• In reporting fundraising results for external financial and audited statement purposes:
    • (Irrevocable unconditional deferred contributions are recognized in the fiscal year in which they are made. The nonprofit organization should recognize contribution revenue and related assets and liabilities. Assets should be recorded at their fair market value. Contribution revenue should be recorded as the difference between the asset value and the net present value of the payout to the beneficiary. Reevaluations should occur each fiscal year and at the time the contribution matures.
    • Unconditional pledges are recognized in the fiscal year in which they are made. The extent to which multi-year pledges are discounted should be determined with professional advice.
    • Bequests are recognized at fair market value in the fiscal year in which they mature.
    • Insurance policies that are owned by the organization should be recorded at their cash surrender value.
    • Revocable deferred contributions or conditional contributions should be recorded when the contribution matures or when the condition is met.
  • For reporting and donor recognition purposes:
    • For campaign purposes, members may report results over more than one fiscal year.
    • Irrevocable, legally enforceable deferred gifts are counted and reported at a discounted present value only, using IRS calculation methodologies, or the appropriate requirements of the local legal framework.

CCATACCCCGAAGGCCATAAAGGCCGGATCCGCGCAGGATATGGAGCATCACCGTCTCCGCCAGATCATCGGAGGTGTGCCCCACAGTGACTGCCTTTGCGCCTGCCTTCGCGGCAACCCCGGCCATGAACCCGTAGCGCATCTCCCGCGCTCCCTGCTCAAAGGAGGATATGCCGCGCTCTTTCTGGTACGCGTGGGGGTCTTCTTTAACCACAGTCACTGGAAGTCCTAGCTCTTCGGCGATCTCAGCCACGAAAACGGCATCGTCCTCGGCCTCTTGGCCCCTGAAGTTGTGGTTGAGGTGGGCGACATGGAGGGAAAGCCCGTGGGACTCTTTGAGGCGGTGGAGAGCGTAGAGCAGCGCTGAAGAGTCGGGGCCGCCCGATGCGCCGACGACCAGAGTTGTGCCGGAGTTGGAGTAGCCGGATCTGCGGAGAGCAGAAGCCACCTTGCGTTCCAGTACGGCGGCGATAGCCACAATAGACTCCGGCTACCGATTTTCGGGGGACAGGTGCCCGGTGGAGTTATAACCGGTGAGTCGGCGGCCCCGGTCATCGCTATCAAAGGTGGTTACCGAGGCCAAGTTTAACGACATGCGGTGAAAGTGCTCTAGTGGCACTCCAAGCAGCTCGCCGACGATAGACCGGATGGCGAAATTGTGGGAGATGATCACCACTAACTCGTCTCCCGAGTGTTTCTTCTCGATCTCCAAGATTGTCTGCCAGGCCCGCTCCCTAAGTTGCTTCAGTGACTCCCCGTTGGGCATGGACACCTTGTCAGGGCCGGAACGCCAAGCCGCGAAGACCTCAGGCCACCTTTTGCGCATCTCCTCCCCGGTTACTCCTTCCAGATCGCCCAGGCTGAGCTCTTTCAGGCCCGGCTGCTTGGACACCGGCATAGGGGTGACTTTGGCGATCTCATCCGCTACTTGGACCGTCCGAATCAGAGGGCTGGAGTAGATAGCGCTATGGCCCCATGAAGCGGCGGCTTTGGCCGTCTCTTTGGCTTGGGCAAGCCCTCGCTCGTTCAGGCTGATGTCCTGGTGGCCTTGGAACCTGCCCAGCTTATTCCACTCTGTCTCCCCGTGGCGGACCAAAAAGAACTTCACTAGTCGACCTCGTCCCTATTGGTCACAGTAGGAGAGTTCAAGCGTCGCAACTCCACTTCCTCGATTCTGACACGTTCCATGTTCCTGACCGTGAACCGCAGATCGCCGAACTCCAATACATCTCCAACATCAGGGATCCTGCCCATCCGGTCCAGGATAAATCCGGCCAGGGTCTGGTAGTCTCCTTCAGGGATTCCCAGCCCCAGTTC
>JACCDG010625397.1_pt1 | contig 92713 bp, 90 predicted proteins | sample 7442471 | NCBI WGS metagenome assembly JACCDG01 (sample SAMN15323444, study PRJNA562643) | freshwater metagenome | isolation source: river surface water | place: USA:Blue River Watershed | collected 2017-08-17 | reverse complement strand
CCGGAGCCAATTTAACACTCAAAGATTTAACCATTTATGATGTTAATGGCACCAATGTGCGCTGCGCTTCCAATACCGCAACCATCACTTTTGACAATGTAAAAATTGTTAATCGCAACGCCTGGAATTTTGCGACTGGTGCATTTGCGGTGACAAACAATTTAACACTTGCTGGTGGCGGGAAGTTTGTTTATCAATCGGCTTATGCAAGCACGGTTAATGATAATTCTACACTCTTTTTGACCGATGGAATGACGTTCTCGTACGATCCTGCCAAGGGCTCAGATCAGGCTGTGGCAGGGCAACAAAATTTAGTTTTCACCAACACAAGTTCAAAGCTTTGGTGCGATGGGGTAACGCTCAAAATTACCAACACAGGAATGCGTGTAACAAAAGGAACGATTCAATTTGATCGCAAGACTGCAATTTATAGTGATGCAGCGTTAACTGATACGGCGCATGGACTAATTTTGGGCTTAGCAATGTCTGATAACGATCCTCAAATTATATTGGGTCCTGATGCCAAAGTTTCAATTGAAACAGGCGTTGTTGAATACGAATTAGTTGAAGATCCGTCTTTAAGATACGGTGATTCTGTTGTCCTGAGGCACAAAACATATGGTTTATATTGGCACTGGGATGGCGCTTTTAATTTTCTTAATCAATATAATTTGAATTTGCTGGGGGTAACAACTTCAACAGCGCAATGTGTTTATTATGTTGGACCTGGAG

• Members may report revocable planned contributions and conditional contributions.
    • Members may report insurance policies at face value.
    • Members may report expectancies from bequests.


Examples of Ethical Behavior

  1. Reporting, as a footnote to financial statements, the number of deferred contributions for which there are signed documentation, without acknowledging financial value.
  2. Disclosing the accounting practices used in the financial statements.
  3. Developing organizational procedures to ensure that the accounting for contributions is consistent from year to year.
  4. Requesting donors who have made verbal pledges to sign and date written documentation of their pledge.
  5. Informing the reader when financial information has been reformatted.
     

Example of Unethical Behavior

  1. Reporting as contributions the value, stated or estimated, of a bequest prior to the distribution of the donor's estate.
  2. Reporting as contributions the face value of insurance policies, whether revocable or owned by the organization, prior to the termination of the policy.
  3. Reporting pledges in the year in which they are made and then counting the payment of the pledges in the years in which the payments are made.
     

* In the United States, members must conform to the guidelines adopted by the American Institute of Certified Public Accountants (AICPA). In countries outside the United States, comparable authority shall be utilized.

 

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Supported by: 
The Claudia A. Looney Fund for Ethics in Fundraising
&
The Patricia F. Lewis Ethics Endowment Fund